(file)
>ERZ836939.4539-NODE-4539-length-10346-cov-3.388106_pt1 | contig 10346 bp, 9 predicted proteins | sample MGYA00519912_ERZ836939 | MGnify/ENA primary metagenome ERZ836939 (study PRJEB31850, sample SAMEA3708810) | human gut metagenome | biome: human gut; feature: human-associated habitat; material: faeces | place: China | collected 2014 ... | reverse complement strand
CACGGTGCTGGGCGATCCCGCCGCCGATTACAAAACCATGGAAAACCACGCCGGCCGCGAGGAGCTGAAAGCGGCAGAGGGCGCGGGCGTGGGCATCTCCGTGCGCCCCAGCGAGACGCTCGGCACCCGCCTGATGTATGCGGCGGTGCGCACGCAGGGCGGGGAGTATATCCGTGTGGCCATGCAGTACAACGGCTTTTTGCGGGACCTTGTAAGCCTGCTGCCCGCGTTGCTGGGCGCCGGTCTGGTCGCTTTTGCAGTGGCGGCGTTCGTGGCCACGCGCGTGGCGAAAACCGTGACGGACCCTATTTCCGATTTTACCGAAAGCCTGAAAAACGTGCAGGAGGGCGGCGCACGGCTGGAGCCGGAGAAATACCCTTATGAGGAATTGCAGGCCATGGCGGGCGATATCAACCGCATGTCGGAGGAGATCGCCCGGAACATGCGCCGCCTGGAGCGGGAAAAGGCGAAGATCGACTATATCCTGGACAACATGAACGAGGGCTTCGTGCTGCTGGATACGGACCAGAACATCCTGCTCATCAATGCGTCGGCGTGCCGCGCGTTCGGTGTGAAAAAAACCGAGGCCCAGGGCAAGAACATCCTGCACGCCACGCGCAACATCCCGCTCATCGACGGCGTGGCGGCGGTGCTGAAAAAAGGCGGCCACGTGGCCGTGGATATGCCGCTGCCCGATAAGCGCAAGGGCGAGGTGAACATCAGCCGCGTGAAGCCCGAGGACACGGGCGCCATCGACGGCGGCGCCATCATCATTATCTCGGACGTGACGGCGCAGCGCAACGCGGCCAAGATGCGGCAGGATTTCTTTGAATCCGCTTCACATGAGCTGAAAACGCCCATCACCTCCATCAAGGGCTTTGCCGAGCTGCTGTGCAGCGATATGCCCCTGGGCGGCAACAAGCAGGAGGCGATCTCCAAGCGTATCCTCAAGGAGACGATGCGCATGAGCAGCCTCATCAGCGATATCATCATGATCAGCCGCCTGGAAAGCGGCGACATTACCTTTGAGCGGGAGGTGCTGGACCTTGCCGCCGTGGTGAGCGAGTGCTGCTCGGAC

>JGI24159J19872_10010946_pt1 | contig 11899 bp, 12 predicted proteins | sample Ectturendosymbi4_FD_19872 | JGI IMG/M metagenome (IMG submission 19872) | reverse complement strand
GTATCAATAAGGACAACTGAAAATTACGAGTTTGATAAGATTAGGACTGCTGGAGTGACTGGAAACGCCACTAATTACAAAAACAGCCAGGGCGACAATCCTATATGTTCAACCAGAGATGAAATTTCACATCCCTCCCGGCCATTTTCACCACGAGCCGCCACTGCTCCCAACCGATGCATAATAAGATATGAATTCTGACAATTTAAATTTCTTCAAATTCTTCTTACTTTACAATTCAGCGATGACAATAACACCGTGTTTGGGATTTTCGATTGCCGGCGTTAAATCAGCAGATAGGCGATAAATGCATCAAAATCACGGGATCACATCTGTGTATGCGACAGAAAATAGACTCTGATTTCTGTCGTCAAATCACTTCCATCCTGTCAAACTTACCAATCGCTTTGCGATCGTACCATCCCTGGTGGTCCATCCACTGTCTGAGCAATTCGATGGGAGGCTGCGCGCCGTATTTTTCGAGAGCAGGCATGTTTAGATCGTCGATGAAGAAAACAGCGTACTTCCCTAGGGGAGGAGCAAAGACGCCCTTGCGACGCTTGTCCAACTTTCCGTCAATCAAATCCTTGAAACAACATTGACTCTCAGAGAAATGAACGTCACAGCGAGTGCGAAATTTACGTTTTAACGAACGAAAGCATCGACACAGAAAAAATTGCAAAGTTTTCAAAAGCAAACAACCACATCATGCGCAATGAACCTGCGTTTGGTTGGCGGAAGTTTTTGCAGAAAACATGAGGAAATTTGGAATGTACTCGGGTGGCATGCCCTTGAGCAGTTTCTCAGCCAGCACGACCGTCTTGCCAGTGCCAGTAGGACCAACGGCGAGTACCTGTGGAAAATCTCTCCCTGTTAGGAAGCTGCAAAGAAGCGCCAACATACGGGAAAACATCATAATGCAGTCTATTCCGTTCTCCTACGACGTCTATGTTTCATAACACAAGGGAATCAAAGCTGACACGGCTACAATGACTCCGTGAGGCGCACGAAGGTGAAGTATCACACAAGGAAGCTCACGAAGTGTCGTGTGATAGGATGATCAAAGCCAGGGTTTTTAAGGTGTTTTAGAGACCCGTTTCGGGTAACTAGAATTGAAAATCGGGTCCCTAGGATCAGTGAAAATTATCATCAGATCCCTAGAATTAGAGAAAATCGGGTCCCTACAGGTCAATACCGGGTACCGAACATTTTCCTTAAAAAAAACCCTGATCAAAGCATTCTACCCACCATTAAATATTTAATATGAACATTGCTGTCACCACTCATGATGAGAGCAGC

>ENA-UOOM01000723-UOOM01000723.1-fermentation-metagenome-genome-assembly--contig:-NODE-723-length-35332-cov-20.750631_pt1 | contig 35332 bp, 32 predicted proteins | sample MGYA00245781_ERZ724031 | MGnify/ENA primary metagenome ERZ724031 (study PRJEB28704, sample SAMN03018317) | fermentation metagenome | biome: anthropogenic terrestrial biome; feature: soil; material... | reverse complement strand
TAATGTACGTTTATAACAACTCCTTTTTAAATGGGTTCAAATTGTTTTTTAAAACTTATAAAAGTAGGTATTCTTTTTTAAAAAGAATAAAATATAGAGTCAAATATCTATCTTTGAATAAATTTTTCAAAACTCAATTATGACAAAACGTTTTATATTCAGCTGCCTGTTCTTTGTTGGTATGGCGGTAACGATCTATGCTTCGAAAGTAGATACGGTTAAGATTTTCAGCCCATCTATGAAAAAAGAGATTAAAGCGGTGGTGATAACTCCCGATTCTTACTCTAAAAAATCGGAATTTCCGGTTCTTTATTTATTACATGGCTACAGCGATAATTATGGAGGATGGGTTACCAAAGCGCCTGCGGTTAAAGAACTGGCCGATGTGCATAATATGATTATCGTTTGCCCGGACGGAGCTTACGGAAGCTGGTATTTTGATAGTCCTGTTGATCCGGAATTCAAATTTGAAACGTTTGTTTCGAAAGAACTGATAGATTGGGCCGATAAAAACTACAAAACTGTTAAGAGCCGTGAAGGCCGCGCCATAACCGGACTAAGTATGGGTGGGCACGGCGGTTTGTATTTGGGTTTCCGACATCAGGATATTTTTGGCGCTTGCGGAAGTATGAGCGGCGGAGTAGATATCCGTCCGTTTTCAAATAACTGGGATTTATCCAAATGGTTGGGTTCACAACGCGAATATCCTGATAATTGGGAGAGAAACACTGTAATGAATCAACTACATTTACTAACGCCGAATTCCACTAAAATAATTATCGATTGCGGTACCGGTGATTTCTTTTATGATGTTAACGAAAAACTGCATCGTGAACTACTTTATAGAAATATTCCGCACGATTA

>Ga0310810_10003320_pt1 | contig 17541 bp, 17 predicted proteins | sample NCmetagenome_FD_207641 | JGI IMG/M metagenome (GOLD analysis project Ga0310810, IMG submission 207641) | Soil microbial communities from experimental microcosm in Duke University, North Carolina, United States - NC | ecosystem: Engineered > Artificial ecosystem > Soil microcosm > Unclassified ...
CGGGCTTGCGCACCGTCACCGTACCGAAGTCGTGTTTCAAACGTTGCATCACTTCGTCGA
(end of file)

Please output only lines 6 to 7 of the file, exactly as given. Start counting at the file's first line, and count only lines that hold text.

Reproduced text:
TAATGTACGTTTATAACAACTCCTTTTTAAATGGGTTCAAATTGTTTTTTAAAACTTATAAAAGTAGGTATTCTTTTTTAAAAAGAATAAAATATAGAGTCAAATATCTATCTTTGAATAAATTTTTCAAAACTCAATTATGACAAAACGTTTTATATTCAGCTGCCTGTTCTTTGTTGGTATGGCGGTAACGATCTATGCTTCGAAAGTAGATACGGTTAAGATTTTCAGCCCATCTATGAAAAAAGAGATTAAAGCGGTGGTGATAACTCCCGATTCTTACTCTAAAAAATCGGAATTTCCGGTTCTTTATTTATTACATGGCTACAGCGATAATTATGGAGGATGGGTTACCAAAGCGCCTGCGGTTAAAGAACTGGCCGATGTGCATAATATGATTATCGTTTGCCCGGACGGAGCTTACGGAAGCTGGTATTTTGATAGTCCTGTTGATCCGGAATTCAAATTTGAAACGTTTGTTTCGAAAGAACTGATAGATTGGGCCGATAAAAACTACAAAACTGTTAAGAGCCGTGAAGGCCGCGCCATAACCGGACTAAGTATGGGTGGGCACGGCGGTTTGTATTTGGGTTTCCGACATCAGGATATTTTTGGCGCTTGCGGAAGTATGAGCGGCGGAGTAGATATCCGTCCGTTTTCAAATAACTGGGATTTATCCAAATGGTTGGGTTCACAACGCGAATATCCTGATAATTGGGAGAGAAACACTGTAATGAATCAACTACATTTACTAACGCCGAATTCCACTAAAATAATTATCGATTGCGGTACCGGTGATTTCTTTTATGATGTTAACGAAAAACTGCATCGTGAACTACTTTATAGAAATATTCCGCACGATTA

>Ga0310810_10003320_pt1 | contig 17541 bp, 17 predicted proteins | sample NCmetagenome_FD_207641 | JGI IMG/M metagenome (GOLD analysis project Ga0310810, IMG submission 207641) | Soil microbial communities from experimental microcosm in Duke University, North Carolina, United States - NC | ecosystem: Engineered > Artificial ecosystem > Soil microcosm > Unclassified ...